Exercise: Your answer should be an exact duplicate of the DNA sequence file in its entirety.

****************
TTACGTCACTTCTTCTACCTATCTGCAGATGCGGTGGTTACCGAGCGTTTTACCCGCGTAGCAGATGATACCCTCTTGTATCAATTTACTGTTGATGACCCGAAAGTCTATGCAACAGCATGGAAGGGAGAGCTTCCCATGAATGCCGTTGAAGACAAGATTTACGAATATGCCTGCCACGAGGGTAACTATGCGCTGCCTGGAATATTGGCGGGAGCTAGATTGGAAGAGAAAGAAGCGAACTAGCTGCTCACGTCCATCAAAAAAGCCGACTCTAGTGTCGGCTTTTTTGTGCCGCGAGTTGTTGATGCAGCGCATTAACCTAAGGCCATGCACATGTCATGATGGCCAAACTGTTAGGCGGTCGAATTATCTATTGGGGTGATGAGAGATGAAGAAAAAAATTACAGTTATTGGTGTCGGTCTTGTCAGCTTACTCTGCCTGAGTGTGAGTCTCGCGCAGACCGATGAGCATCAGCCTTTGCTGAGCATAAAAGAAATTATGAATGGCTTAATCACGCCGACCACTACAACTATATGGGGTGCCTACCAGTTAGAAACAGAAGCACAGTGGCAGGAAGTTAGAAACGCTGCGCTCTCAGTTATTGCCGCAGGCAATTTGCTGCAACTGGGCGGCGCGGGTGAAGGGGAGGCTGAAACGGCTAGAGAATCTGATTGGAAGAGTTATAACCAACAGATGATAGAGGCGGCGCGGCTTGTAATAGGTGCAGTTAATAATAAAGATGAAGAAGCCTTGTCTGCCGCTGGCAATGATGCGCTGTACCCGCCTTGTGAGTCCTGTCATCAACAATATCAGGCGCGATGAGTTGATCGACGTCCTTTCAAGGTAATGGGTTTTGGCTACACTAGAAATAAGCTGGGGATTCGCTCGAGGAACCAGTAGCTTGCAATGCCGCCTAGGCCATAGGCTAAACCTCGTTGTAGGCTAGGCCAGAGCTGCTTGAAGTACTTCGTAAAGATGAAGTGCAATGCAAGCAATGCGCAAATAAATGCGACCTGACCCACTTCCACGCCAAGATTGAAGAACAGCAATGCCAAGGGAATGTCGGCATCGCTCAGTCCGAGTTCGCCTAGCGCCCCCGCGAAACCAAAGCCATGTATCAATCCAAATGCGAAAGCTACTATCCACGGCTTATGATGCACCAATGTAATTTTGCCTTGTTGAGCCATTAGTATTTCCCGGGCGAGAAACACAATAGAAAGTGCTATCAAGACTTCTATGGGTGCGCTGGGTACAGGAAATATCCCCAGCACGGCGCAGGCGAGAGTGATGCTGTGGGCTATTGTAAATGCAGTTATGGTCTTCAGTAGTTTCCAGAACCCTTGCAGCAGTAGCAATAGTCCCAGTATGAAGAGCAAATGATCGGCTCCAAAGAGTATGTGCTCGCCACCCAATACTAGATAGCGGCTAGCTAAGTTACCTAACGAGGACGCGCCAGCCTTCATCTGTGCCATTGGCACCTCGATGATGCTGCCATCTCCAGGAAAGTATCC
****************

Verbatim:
TTACGTCACTTCTTCTACCTATCTGCAGATGCGGTGGTTACCGAGCGTTTTACCCGCGTAGCAGATGATACCCTCTTGTATCAATTTACTGTTGATGACCCGAAAGTCTATGCAACAGCATGGAAGGGAGAGCTTCCCATGAATGCCGTTGAAGACAAGATTTACGAATATGCCTGCCACGAGGGTAACTATGCGCTGCCTGGAATATTGGCGGGAGCTAGATTGGAAGAGAAAGAAGCGAACTAGCTGCTCACGTCCATCAAAAAAGCCGACTCTAGTGTCGGCTTTTTTGTGCCGCGAGTTGTTGATGCAGCGCATTAACCTAAGGCCATGCACATGTCATGATGGCCAAACTGTTAGGCGGTCGAATTATCTATTGGGGTGATGAGAGATGAAGAAAAAAATTACAGTTATTGGTGTCGGTCTTGTCAGCTTACTCTGCCTGAGTGTGAGTCTCGCGCAGACCGATGAGCATCAGCCTTTGCTGAGCATAAAAGAAATTATGAATGGCTTAATCACGCCGACCACTACAACTATATGGGGTGCCTACCAGTTAGAAACAGAAGCACAGTGGCAGGAAGTTAGAAACGCTGCGCTCTCAGTTATTGCCGCAGGCAATTTGCTGCAACTGGGCGGCGCGGGTGAAGGGGAGGCTGAAACGGCTAGAGAATCTGATTGGAAGAGTTATAACCAACAGATGATAGAGGCGGCGCGGCTTGTAATAGGTGCAGTTAATAATAAAGATGAAGAAGCCTTGTCTGCCGCTGGCAATGATGCGCTGTACCCGCCTTGTGAGTCCTGTCATCAACAATATCAGGCGCGATGAGTTGATCGACGTCCTTTCAAGGTAATGGGTTTTGGCTACACTAGAAATAAGCTGGGGATTCGCTCGAGGAACCAGTAGCTTGCAATGCCGCCTAGGCCATAGGCTAAACCTCGTTGTAGGCTAGGCCAGAGCTGCTTGAAGTACTTCGTAAAGATGAAGTGCAATGCAAGCAATGCGCAAATAAATGCGACCTGACCCACTTCCACGCCAAGATTGAAGAACAGCAATGCCAAGGGAATGTCGGCATCGCTCAGTCCGAGTTCGCCTAGCGCCCCCGCGAAACCAAAGCCATGTATCAATCCAAATGCGAAAGCTACTATCCACGGCTTATGATGCACCAATGTAATTTTGCCTTGTTGAGCCATTAGTATTTCCCGGGCGAGAAACACAATAGAAAGTGCTATCAAGACTTCTATGGGTGCGCTGGGTACAGGAAATATCCCCAGCACGGCGCAGGCGAGAGTGATGCTGTGGGCTATTGTAAATGCAGTTATGGTCTTCAGTAGTTTCCAGAACCCTTGCAGCAGTAGCAATAGTCCCAGTATGAAGAGCAAATGATCGGCTCCAAAGAGTATGTGCTCGCCACCCAATACTAGATAGCGGCTAGCTAAGTTACCTAACGAGGACGCGCCAGCCTTCATCTGTGCCATTGGCACCTCGATGATGCTGCCATCTCCAGGAAAGTATCC